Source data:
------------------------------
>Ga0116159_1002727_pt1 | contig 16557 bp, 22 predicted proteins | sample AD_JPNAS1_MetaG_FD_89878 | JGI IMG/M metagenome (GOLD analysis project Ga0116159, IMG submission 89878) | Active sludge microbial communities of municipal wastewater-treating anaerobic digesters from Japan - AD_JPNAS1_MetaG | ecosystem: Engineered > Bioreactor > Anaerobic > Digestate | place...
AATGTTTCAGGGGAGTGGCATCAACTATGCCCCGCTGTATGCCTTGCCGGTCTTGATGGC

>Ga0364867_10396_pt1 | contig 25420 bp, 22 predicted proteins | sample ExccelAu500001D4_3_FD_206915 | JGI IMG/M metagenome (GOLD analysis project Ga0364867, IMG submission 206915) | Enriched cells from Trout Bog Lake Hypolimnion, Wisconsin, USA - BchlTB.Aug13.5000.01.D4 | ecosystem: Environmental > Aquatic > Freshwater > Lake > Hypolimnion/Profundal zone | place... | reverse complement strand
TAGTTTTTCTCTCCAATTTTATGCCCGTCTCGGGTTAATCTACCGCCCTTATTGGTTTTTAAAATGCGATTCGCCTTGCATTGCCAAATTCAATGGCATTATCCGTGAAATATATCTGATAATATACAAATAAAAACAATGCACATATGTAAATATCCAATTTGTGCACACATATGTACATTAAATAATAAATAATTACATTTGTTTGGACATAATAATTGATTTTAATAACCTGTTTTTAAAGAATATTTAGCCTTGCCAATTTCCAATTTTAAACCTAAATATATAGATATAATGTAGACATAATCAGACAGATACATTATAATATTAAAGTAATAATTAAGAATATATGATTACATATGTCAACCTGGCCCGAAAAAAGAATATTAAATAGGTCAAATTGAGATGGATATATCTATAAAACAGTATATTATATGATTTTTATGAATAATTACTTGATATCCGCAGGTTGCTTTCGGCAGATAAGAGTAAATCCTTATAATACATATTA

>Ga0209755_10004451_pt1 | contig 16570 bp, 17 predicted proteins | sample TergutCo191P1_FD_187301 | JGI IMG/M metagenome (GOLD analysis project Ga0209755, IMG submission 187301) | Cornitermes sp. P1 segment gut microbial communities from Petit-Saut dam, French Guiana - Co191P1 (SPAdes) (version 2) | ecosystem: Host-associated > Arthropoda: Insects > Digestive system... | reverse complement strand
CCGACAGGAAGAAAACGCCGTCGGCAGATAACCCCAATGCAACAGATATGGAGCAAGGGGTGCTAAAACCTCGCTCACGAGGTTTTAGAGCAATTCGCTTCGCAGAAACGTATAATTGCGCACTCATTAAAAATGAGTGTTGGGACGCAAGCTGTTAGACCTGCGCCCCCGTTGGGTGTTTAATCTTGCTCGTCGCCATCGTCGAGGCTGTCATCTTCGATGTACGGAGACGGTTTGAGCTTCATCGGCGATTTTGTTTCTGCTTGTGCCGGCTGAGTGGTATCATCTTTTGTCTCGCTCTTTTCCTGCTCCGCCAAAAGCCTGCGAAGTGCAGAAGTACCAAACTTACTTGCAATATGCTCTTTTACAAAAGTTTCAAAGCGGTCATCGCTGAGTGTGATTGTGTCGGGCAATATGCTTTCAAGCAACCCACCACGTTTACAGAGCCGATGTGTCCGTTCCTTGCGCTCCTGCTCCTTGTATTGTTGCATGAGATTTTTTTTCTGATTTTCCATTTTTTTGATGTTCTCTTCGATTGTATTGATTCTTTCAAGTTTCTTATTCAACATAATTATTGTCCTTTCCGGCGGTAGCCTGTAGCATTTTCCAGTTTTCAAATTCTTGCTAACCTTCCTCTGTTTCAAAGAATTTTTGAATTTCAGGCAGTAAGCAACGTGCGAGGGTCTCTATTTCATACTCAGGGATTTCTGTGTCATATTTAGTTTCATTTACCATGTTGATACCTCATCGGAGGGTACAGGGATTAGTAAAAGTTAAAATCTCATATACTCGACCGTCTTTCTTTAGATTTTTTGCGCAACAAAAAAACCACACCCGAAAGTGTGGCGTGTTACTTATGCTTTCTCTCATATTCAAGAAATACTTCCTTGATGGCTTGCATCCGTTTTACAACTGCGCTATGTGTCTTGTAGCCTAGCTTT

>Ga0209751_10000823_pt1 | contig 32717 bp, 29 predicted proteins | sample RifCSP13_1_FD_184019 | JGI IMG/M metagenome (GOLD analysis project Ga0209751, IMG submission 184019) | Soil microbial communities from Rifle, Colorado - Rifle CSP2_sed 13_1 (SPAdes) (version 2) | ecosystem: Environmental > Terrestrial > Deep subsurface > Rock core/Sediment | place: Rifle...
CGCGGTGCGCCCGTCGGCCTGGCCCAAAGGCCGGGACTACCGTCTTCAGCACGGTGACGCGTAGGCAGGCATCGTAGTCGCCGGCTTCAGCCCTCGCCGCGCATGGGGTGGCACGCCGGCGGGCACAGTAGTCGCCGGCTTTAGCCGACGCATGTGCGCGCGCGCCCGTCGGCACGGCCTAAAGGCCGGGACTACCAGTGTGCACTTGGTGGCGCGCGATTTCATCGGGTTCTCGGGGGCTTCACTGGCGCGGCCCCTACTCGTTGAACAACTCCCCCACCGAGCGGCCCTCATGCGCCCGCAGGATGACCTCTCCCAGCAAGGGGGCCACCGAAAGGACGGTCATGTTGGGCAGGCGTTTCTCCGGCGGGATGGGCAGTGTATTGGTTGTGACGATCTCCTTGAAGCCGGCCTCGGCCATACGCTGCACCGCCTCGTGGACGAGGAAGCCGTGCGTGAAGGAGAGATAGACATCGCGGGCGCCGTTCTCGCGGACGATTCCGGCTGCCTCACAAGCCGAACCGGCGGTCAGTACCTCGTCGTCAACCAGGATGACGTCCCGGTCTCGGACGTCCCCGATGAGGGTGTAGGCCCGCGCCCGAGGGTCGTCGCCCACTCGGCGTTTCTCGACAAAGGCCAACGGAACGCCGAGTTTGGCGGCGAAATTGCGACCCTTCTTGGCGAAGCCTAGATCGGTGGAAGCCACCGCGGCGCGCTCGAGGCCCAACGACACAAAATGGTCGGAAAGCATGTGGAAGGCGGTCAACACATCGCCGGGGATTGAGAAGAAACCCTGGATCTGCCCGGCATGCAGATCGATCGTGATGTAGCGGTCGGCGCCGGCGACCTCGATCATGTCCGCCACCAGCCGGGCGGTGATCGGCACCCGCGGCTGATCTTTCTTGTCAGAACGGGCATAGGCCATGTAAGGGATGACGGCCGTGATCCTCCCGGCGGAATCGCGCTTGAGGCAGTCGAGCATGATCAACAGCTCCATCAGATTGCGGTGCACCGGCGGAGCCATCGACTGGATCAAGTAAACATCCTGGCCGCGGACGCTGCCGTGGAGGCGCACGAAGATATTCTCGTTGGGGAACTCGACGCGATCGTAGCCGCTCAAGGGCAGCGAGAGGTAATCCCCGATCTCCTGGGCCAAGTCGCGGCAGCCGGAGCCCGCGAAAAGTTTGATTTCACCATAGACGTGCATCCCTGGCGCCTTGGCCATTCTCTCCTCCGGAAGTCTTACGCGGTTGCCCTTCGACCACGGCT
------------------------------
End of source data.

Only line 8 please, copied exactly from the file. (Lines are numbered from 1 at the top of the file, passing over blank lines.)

CGCGGTGCGCCCGTCGGCCTGGCCCAAAGGCCGGGACTACCGTCTTCAGCACGGTGACGCGTAGGCAGGCATCGTAGTCGCCGGCTTCAGCCCTCGCCGCGCATGGGGTGGCACGCCGGCGGGCACAGTAGTCGCCGGCTTTAGCCGACGCATGTGCGCGCGCGCCCGTCGGCACGGCCTAAAGGCCGGGACTACCAGTGTGCACTTGGTGGCGCGCGATTTCATCGGGTTCTCGGGGGCTTCACTGGCGCGGCCCCTACTCGTTGAACAACTCCCCCACCGAGCGGCCCTCATGCGCCCGCAGGATGACCTCTCCCAGCAAGGGGGCCACCGAAAGGACGGTCATGTTGGGCAGGCGTTTCTCCGGCGGGATGGGCAGTGTATTGGTTGTGACGATCTCCTTGAAGCCGGCCTCGGCCATACGCTGCACCGCCTCGTGGACGAGGAAGCCGTGCGTGAAGGAGAGATAGACATCGCGGGCGCCGTTCTCGCGGACGATTCCGGCTGCCTCACAAGCCGAACCGGCGGTCAGTACCTCGTCGTCAACCAGGATGACGTCCCGGTCTCGGACGTCCCCGATGAGGGTGTAGGCCCGCGCCCGAGGGTCGTCGCCCACTCGGCGTTTCTCGACAAAGGCCAACGGAACGCCGAGTTTGGCGGCGAAATTGCGACCCTTCTTGGCGAAGCCTAGATCGGTGGAAGCCACCGCGGCGCGCTCGAGGCCCAACGACACAAAATGGTCGGAAAGCATGTGGAAGGCGGTCAACACATCGCCGGGGATTGAGAAGAAACCCTGGATCTGCCCGGCATGCAGATCGATCGTGATGTAGCGGTCGGCGCCGGCGACCTCGATCATGTCCGCCACCAGCCGGGCGGTGATCGGCACCCGCGGCTGATCTTTCTTGTCAGAACGGGCATAGGCCATGTAAGGGATGACGGCCGTGATCCTCCCGGCGGAATCGCGCTTGAGGCAGTCGAGCATGATCAACAGCTCCATCAGATTGCGGTGCACCGGCGGAGCCATCGACTGGATCAAGTAAACATCCTGGCCGCGGACGCTGCCGTGGAGGCGCACGAAGATATTCTCGTTGGGGAACTCGACGCGATCGTAGCCGCTCAAGGGCAGCGAGAGGTAATCCCCGATCTCCTGGGCCAAGTCGCGGCAGCCGGAGCCCGCGAAAAGTTTGATTTCACCATAGACGTGCATCCCTGGCGCCTTGGCCATTCTCTCCTCCGGAAGTCTTACGCGGTTGCCCTTCGACCACGGCT